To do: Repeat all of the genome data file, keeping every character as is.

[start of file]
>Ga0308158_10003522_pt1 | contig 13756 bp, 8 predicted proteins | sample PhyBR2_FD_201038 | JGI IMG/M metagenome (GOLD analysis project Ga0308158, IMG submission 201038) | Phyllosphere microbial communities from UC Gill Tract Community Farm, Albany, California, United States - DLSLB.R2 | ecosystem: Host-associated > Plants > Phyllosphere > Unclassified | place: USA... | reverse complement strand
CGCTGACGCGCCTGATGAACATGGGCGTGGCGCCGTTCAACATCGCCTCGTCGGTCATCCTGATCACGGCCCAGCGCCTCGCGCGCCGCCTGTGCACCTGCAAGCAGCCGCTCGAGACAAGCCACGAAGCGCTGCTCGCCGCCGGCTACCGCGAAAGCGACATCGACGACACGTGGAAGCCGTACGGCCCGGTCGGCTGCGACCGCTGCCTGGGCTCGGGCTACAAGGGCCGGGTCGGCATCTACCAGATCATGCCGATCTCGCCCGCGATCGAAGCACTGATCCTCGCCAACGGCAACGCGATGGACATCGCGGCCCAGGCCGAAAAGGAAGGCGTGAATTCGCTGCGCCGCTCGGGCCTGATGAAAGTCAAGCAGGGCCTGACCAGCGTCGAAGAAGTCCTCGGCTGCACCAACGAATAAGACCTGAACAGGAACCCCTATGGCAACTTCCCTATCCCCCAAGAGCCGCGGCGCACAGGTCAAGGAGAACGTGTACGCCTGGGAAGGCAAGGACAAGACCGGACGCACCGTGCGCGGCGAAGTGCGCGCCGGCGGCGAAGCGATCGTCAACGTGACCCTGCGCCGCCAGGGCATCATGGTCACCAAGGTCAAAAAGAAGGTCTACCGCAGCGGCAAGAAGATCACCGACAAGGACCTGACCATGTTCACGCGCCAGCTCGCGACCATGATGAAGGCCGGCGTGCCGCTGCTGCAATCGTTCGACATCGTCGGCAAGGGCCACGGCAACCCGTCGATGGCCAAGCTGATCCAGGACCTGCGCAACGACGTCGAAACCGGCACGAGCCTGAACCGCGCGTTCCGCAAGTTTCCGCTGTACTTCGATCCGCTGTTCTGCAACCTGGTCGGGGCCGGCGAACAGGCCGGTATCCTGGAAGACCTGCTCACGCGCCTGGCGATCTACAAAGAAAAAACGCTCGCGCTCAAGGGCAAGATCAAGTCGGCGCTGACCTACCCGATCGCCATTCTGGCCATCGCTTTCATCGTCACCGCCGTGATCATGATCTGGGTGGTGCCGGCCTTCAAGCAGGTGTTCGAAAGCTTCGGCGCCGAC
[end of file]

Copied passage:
>Ga0308158_10003522_pt1 | contig 13756 bp, 8 predicted proteins | sample PhyBR2_FD_201038 | JGI IMG/M metagenome (GOLD analysis project Ga0308158, IMG submission 201038) | Phyllosphere microbial communities from UC Gill Tract Community Farm, Albany, California, United States - DLSLB.R2 | ecosystem: Host-associated > Plants > Phyllosphere > Unclassified | place: USA... | reverse complement strand
CGCTGACGCGCCTGATGAACATGGGCGTGGCGCCGTTCAACATCGCCTCGTCGGTCATCCTGATCACGGCCCAGCGCCTCGCGCGCCGCCTGTGCACCTGCAAGCAGCCGCTCGAGACAAGCCACGAAGCGCTGCTCGCCGCCGGCTACCGCGAAAGCGACATCGACGACACGTGGAAGCCGTACGGCCCGGTCGGCTGCGACCGCTGCCTGGGCTCGGGCTACAAGGGCCGGGTCGGCATCTACCAGATCATGCCGATCTCGCCCGCGATCGAAGCACTGATCCTCGCCAACGGCAACGCGATGGACATCGCGGCCCAGGCCGAAAAGGAAGGCGTGAATTCGCTGCGCCGCTCGGGCCTGATGAAAGTCAAGCAGGGCCTGACCAGCGTCGAAGAAGTCCTCGGCTGCACCAACGAATAAGACCTGAACAGGAACCCCTATGGCAACTTCCCTATCCCCCAAGAGCCGCGGCGCACAGGTCAAGGAGAACGTGTACGCCTGGGAAGGCAAGGACAAGACCGGACGCACCGTGCGCGGCGAAGTGCGCGCCGGCGGCGAAGCGATCGTCAACGTGACCCTGCGCCGCCAGGGCATCATGGTCACCAAGGTCAAAAAGAAGGTCTACCGCAGCGGCAAGAAGATCACCGACAAGGACCTGACCATGTTCACGCGCCAGCTCGCGACCATGATGAAGGCCGGCGTGCCGCTGCTGCAATCGTTCGACATCGTCGGCAAGGGCCACGGCAACCCGTCGATGGCCAAGCTGATCCAGGACCTGCGCAACGACGTCGAAACCGGCACGAGCCTGAACCGCGCGTTCCGCAAGTTTCCGCTGTACTTCGATCCGCTGTTCTGCAACCTGGTCGGGGCCGGCGAACAGGCCGGTATCCTGGAAGACCTGCTCACGCGCCTGGCGATCTACAAAGAAAAAACGCTCGCGCTCAAGGGCAAGATCAAGTCGGCGCTGACCTACCCGATCGCCATTCTGGCCATCGCTTTCATCGTCACCGCCGTGATCATGATCTGGGTGGTGCCGGCCTTCAAGCAGGTGTTCGAAAGCTTCGGCGCCGAC